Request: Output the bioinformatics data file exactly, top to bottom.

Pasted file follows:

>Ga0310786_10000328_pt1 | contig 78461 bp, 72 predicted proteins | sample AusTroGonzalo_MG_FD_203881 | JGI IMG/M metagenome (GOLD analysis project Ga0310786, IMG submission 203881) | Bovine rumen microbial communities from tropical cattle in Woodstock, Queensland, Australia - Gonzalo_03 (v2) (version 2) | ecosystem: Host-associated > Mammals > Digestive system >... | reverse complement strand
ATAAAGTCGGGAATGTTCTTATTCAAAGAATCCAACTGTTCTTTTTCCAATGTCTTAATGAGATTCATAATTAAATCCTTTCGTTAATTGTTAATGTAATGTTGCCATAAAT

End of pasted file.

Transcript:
>Ga0310786_10000328_pt1 | contig 78461 bp, 72 predicted proteins | sample AusTroGonzalo_MG_FD_203881 | JGI IMG/M metagenome (GOLD analysis project Ga0310786, IMG submission 203881) | Bovine rumen microbial communities from tropical cattle in Woodstock, Queensland, Australia - Gonzalo_03 (v2) (version 2) | ecosystem: Host-associated > Mammals > Digestive system >... | reverse complement strand
ATAAAGTCGGGAATGTTCTTATTCAAAGAATCCAACTGTTCTTTTTCCAATGTCTTAATGAGATTCATAATTAAATCCTTTCGTTAATTGTTAATGTAATGTTGCCATAAAT